1st Quantitative Study

Documentation on gang membership has shown a strong correlation to differential association theory. Gang membership is a global phenomenon that affects adolescents directly. A study conducted on the behalf of Gang Resistance Education and Training program gathered data of 159 eight grade students. (Kissner & Pyrooz, 2009) The particular section of students who attended public school along with a measurement on risk-seeking behavior and impulse decisions. (Kissner & Pyrooz, 2009) The study uncovered measurements dealing with risk-seeking and impulse decisions were accurate indicators of gang participation. Initially, the gang participation scale was on the level of 0 to 5; where 0 meant someone was not in a gang. (Kissner & Pyrooz, 2009) The number 5 meant people were at the center of gang related activities. In relation to differential association theory, the membership of gangs and self-control measures other studies found support to connect differential association directly with membership of gangs. Also, the dependent variable in the study expressed gang membership. The independent variable was the self-control measurement associated to differential association theory. (Kissner & Pyrooz, 2009) The results of the study gave mixed results, due to the calculation for the one tail p-value was done in respect to discovering the self-control data significance.

Nevertheless, the reports calculated data with respects to the mean 4.69 and standard deviation .75. Parental gang membership related to the offspring’s gang membership correlated directly to self-control measures. One can assume that the self-control measures are strong because of immediate gang life principles instilled within the gang offspring. Researchers found significant effects of social learning on an array of criminal outcomes for adolescents. To sum up, effects of differential association and self-control demonstrated mixed results on gang participation.

2nd Quantitative Study

Differential Association theory encompasses the influence one person has on another individual. Also, those individuals in return internalize the values and deviant behavior of criminals. In society today, most adolescents are not confined to a group of people; instead adolescents have an association to a variety of groups. Through interaction on a daily basis the attitudes or even values become invested in each individual a part of the group. This example correlates directly to differential association theory; not to mention, the effects of differential association theory on certain individuals. In a study on peer group and networks, researchers have wondered if the structure has any significant effect on its members. This statement was answered, after researchers conducted a study on a sample size of 90,000 study (random sample). (Haynie, 2001)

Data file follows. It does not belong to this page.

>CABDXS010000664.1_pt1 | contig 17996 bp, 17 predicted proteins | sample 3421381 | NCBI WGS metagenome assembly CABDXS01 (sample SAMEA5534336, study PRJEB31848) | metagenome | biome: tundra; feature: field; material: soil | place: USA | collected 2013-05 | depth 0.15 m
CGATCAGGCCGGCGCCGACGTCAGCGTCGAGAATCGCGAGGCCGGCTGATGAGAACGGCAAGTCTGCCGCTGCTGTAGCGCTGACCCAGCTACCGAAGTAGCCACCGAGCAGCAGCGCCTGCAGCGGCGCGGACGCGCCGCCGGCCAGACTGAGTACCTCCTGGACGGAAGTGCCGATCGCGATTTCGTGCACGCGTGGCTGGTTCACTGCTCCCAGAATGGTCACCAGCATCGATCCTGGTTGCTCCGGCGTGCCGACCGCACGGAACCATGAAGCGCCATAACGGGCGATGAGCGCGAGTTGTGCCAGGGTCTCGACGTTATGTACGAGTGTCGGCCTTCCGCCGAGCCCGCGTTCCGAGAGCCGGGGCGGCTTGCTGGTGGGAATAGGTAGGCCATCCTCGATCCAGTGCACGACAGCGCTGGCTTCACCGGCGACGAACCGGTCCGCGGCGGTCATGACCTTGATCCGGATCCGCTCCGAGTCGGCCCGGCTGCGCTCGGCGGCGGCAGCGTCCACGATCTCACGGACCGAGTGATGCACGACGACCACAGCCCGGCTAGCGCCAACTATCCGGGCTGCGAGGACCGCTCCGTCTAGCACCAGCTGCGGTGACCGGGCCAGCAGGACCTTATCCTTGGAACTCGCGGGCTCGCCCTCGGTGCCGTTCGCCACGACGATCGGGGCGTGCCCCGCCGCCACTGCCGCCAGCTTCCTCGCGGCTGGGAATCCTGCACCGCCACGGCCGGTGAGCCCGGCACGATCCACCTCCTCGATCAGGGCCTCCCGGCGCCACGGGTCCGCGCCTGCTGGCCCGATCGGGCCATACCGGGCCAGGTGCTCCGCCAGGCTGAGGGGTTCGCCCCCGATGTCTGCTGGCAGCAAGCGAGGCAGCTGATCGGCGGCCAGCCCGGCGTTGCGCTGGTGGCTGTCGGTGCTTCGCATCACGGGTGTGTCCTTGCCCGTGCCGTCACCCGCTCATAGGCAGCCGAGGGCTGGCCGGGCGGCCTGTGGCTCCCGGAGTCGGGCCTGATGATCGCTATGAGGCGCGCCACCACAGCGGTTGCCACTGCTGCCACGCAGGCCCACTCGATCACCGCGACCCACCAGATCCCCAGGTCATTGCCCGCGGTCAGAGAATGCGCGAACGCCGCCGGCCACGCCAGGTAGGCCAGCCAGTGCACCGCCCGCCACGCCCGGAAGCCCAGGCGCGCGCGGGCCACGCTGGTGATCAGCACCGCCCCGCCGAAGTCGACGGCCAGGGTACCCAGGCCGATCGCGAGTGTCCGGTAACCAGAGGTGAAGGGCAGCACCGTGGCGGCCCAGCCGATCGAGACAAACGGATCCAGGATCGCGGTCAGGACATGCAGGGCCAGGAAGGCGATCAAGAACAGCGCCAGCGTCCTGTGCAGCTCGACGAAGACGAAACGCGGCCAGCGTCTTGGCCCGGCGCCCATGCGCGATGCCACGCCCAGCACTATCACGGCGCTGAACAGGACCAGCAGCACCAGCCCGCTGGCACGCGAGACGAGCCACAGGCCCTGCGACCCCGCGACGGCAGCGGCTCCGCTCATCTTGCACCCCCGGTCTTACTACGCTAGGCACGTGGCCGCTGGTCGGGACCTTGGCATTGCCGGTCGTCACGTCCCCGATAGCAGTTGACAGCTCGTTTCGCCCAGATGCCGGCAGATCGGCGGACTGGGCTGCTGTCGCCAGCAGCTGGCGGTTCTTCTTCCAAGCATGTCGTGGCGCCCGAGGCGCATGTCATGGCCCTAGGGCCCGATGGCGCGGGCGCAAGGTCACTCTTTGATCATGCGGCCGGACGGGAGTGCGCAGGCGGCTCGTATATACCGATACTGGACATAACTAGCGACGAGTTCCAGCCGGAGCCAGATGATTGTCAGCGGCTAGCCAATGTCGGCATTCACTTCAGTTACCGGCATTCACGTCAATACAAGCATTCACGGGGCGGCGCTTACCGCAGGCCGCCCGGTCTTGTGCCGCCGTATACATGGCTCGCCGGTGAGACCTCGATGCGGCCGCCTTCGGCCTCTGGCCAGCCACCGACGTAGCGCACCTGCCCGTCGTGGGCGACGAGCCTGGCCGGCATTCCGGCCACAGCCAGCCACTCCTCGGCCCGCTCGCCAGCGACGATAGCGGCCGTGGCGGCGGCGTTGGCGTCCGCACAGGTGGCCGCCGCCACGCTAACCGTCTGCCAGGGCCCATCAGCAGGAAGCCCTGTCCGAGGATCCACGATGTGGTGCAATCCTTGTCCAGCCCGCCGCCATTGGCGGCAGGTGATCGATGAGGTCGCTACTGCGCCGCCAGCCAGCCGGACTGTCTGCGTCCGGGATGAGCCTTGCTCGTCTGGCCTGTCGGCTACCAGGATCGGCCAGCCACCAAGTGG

Eventually the sample size got reduced to at least 13,000 students in the survey while survey continued over a twelve month period. One of the variables for the study was on fourteen delinquent acts varying from minor to severe crimes. Another variable incorporated the association involved in peer groups which includes peer network, the individual’s position within the group, and the overall level of popularity for the individual. (Haynie, 2001) The results of the study had a mean of 1.72 and standard deviation of 2.31. Ultimately, the data provided for researchers was to show the importance of peer group and the culture adolescents adopt within the group. (Haynie, 2001) The majority of the student participants reported being involved with at least one of severe delinquent acts. The survey uncovered friends who do exhibit delinquent behavior transferred those same attitudes to their peer groups. Research shows delinquency slightly lower chance of being applied to a friend of an adolescent; when the adolescent perpetuates less popularity than everyone else in the group. In other words, people are more susceptible to manipulation if they have a higher up position within the group of people. Thus, brings significance to the differential association theory for the course of the study.